In November 2008, Dogpile launched the Search and Rescue program, which donates money to animal-related charities. The program also helps people find help for animals in need. By early December 2008, people using the Dogpile search engine had raised $ 100,000 for Dogpile's Search and Rescue program.

In July 2016, Blucora announced the sale of its InfoSpace business to OpenMail for $45 million in cash, placing Dogpile under the ownership of OpenMail. OpenMail was later renamed System1.


  • Category Links: Links to help users focus their search on specific categories like news, audio, etc.

  • Yellow Pages: Allows users to search using the Yellow Pages.

  • Web search box: The area where users enter the search term. Enter keywords and press the Search button to retrieve the results.

  • Search button: The button pressed to search for results.

  • Preferences: Links to a page where users can set a variety of custom search preferences.

  • Spell Correction: Provides spelling suggestions for misspelled words and automatically corrects commonly typed keywords.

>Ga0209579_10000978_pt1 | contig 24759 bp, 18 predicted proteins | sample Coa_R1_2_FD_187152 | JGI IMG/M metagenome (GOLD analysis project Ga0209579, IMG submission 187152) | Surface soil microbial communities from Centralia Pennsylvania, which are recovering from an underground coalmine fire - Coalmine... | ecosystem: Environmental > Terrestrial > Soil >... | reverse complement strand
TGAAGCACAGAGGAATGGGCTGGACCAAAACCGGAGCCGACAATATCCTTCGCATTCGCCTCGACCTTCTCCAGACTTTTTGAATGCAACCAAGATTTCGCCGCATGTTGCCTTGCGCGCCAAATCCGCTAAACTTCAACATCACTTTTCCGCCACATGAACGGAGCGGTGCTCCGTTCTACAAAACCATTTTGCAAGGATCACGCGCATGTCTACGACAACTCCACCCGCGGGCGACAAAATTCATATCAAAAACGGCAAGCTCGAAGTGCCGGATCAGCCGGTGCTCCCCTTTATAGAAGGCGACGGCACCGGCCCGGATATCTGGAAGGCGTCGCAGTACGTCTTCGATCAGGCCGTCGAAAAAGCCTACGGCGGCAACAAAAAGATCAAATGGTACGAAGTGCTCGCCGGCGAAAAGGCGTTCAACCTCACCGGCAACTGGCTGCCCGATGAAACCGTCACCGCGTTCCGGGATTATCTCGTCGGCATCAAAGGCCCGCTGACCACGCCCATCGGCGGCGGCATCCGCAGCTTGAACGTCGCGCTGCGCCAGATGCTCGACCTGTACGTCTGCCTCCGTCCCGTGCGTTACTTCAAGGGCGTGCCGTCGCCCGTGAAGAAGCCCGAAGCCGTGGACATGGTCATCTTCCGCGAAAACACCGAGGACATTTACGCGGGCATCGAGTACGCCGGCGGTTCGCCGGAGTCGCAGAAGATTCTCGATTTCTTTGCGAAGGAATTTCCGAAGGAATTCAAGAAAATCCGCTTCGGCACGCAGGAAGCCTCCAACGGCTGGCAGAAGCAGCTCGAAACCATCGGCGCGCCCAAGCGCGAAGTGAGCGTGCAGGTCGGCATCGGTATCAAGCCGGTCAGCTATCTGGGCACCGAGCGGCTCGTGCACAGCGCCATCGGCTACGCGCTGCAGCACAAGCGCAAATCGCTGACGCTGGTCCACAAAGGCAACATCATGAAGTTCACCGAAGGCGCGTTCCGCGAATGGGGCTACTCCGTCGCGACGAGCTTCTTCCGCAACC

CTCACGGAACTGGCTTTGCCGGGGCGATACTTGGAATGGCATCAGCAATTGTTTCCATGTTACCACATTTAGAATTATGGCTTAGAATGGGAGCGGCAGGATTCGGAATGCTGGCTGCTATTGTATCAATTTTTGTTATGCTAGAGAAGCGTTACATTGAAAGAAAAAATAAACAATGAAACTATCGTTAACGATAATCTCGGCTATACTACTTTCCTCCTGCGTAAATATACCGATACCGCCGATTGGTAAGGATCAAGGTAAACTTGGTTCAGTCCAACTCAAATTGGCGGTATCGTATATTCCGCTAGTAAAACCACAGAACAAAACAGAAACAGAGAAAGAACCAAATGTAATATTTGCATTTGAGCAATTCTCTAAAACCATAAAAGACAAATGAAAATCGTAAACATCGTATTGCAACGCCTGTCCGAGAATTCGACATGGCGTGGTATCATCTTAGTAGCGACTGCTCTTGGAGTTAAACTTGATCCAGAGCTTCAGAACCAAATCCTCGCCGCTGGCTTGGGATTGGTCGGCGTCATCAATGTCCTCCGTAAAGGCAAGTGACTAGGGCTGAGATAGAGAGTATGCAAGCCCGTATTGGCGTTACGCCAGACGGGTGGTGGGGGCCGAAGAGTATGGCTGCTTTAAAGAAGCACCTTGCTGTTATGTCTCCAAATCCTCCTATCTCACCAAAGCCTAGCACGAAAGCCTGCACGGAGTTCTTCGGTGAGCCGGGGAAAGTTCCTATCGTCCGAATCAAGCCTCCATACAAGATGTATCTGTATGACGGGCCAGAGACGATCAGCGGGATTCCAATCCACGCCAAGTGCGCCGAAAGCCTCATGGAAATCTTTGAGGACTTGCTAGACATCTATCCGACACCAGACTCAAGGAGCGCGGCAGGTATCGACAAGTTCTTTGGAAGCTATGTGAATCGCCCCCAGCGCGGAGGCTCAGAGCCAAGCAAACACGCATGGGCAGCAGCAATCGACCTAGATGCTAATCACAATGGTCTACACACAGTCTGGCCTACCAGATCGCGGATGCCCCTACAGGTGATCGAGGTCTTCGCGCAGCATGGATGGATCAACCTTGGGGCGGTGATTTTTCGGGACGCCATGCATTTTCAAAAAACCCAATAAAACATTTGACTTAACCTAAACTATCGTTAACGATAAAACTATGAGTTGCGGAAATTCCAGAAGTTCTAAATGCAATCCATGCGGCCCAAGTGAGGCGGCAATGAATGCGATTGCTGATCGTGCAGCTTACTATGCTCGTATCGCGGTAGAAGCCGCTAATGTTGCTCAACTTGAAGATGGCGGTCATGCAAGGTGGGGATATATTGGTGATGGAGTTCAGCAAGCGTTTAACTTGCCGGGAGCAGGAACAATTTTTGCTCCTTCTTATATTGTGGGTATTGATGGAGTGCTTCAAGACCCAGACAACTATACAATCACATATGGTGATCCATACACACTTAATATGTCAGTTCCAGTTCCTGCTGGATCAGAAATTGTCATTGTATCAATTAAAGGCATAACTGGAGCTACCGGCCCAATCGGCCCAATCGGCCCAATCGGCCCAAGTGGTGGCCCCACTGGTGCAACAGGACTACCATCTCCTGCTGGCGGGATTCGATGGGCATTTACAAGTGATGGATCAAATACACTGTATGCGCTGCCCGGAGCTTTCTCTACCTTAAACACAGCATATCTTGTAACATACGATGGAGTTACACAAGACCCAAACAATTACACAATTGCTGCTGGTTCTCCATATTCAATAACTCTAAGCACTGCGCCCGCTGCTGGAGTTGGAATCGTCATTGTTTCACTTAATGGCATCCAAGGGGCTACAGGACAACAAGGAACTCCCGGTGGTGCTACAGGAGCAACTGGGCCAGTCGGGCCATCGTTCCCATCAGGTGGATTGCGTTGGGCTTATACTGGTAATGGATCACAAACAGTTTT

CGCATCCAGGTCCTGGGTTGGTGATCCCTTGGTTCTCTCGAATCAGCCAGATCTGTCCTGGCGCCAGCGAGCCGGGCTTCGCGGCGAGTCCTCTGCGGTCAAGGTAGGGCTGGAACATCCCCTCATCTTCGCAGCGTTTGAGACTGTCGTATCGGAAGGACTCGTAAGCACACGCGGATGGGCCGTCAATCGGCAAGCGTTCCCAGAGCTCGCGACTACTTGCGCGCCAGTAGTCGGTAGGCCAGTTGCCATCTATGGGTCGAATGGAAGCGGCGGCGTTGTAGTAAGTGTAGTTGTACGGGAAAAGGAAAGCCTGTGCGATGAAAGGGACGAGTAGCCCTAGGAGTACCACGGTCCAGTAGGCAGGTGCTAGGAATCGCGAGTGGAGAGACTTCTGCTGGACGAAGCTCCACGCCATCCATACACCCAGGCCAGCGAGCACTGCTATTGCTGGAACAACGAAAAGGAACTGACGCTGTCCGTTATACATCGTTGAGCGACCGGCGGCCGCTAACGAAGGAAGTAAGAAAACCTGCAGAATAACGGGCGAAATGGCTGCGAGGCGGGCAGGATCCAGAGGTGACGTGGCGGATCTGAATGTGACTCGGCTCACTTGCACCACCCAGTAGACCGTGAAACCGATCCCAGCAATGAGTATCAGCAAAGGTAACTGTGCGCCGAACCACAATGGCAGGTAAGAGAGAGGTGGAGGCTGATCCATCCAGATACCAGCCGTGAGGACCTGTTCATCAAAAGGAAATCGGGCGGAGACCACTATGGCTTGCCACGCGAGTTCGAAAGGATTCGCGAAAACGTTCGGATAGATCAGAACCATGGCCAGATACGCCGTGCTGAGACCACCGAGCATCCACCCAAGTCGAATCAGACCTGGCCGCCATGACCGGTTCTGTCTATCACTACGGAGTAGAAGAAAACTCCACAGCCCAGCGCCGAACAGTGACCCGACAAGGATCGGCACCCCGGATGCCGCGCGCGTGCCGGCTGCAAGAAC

• Search filter: Block potentially explicit content for multimedia searches in the Moderate setting and for all searches when in the heavy setting.

  • Statistics bar: Shows how many results were returned for the search term.

  • About Results: Discover Dogpile's policies regarding sponsored and unsponsored search results.

  • IntelliFind: Recommends additional content based on the original search term

  • .
  • Are you looking for?: Offers spelling suggestions for words that may be incorrect and other search keywords that appear to be related to the original search term.

  • Recent Searches: Track the 15 most recent searches. The list is reset when the browser is closed.

  • Favorite Searches: Shows recent popular searches from other users